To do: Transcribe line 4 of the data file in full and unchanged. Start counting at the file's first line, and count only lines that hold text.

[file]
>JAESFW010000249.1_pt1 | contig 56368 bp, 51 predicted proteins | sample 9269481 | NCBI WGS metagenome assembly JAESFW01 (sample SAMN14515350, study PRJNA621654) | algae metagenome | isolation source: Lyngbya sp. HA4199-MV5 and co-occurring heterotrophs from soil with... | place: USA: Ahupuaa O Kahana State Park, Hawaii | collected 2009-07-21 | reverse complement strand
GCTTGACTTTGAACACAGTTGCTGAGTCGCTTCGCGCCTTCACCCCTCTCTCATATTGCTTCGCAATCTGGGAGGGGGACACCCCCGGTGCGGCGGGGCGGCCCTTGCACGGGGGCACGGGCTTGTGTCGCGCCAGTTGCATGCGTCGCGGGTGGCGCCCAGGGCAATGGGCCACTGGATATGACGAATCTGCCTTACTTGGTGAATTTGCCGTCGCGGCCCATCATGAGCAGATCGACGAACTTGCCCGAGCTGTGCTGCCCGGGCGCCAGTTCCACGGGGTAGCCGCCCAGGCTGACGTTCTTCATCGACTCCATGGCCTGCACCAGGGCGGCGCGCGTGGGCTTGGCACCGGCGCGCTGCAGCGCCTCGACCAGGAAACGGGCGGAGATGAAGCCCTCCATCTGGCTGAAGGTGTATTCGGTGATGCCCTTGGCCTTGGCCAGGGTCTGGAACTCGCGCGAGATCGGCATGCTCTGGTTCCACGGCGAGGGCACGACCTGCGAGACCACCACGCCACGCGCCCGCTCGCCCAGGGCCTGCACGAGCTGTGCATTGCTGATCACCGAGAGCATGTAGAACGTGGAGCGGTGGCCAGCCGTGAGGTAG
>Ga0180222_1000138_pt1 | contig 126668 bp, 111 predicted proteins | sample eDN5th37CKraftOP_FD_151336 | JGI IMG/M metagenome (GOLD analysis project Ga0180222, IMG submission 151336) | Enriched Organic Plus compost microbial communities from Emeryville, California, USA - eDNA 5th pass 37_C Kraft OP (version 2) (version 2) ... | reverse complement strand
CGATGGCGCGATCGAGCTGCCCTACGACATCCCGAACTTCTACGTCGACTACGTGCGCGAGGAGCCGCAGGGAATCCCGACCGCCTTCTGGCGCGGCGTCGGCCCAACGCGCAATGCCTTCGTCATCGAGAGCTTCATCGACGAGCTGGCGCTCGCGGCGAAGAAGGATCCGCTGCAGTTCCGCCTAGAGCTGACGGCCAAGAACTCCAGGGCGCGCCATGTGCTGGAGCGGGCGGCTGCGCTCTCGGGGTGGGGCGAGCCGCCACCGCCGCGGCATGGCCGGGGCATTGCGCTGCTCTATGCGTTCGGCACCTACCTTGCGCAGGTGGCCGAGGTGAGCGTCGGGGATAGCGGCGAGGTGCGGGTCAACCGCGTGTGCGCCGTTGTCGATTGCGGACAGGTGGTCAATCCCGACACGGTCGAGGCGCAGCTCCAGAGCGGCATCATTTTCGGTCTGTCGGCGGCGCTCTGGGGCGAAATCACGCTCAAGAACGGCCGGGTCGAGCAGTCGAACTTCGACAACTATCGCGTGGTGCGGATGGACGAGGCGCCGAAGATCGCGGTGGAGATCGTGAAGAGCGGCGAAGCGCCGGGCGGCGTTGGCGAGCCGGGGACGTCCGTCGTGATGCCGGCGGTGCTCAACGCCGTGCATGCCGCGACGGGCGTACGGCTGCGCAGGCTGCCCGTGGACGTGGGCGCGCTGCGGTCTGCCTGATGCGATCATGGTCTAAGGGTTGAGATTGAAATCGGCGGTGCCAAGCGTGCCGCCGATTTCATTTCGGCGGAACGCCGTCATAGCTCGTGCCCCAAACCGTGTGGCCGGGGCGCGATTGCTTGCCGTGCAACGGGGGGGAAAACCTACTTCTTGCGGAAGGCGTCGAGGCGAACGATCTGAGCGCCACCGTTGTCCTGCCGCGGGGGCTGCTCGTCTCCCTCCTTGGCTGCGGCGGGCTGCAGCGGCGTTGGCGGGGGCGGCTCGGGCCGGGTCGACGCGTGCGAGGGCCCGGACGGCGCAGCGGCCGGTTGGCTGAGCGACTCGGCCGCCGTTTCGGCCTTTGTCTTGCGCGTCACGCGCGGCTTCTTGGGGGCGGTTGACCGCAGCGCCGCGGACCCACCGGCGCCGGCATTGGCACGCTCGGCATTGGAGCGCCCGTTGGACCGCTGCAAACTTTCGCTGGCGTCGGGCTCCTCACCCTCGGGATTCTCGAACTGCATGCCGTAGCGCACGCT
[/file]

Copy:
CGATGGCGCGATCGAGCTGCCCTACGACATCCCGAACTTCTACGTCGACTACGTGCGCGAGGAGCCGCAGGGAATCCCGACCGCCTTCTGGCGCGGCGTCGGCCCAACGCGCAATGCCTTCGTCATCGAGAGCTTCATCGACGAGCTGGCGCTCGCGGCGAAGAAGGATCCGCTGCAGTTCCGCCTAGAGCTGACGGCCAAGAACTCCAGGGCGCGCCATGTGCTGGAGCGGGCGGCTGCGCTCTCGGGGTGGGGCGAGCCGCCACCGCCGCGGCATGGCCGGGGCATTGCGCTGCTCTATGCGTTCGGCACCTACCTTGCGCAGGTGGCCGAGGTGAGCGTCGGGGATAGCGGCGAGGTGCGGGTCAACCGCGTGTGCGCCGTTGTCGATTGCGGACAGGTGGTCAATCCCGACACGGTCGAGGCGCAGCTCCAGAGCGGCATCATTTTCGGTCTGTCGGCGGCGCTCTGGGGCGAAATCACGCTCAAGAACGGCCGGGTCGAGCAGTCGAACTTCGACAACTATCGCGTGGTGCGGATGGACGAGGCGCCGAAGATCGCGGTGGAGATCGTGAAGAGCGGCGAAGCGCCGGGCGGCGTTGGCGAGCCGGGGACGTCCGTCGTGATGCCGGCGGTGCTCAACGCCGTGCATGCCGCGACGGGCGTACGGCTGCGCAGGCTGCCCGTGGACGTGGGCGCGCTGCGGTCTGCCTGATGCGATCATGGTCTAAGGGTTGAGATTGAAATCGGCGGTGCCAAGCGTGCCGCCGATTTCATTTCGGCGGAACGCCGTCATAGCTCGTGCCCCAAACCGTGTGGCCGGGGCGCGATTGCTTGCCGTGCAACGGGGGGGAAAACCTACTTCTTGCGGAAGGCGTCGAGGCGAACGATCTGAGCGCCACCGTTGTCCTGCCGCGGGGGCTGCTCGTCTCCCTCCTTGGCTGCGGCGGGCTGCAGCGGCGTTGGCGGGGGCGGCTCGGGCCGGGTCGACGCGTGCGAGGGCCCGGACGGCGCAGCGGCCGGTTGGCTGAGCGACTCGGCCGCCGTTTCGGCCTTTGTCTTGCGCGTCACGCGCGGCTTCTTGGGGGCGGTTGACCGCAGCGCCGCGGACCCACCGGCGCCGGCATTGGCACGCTCGGCATTGGAGCGCCCGTTGGACCGCTGCAAACTTTCGCTGGCGTCGGGCTCCTCACCCTCGGGATTCTCGAACTGCATGCCGTAGCGCACGCT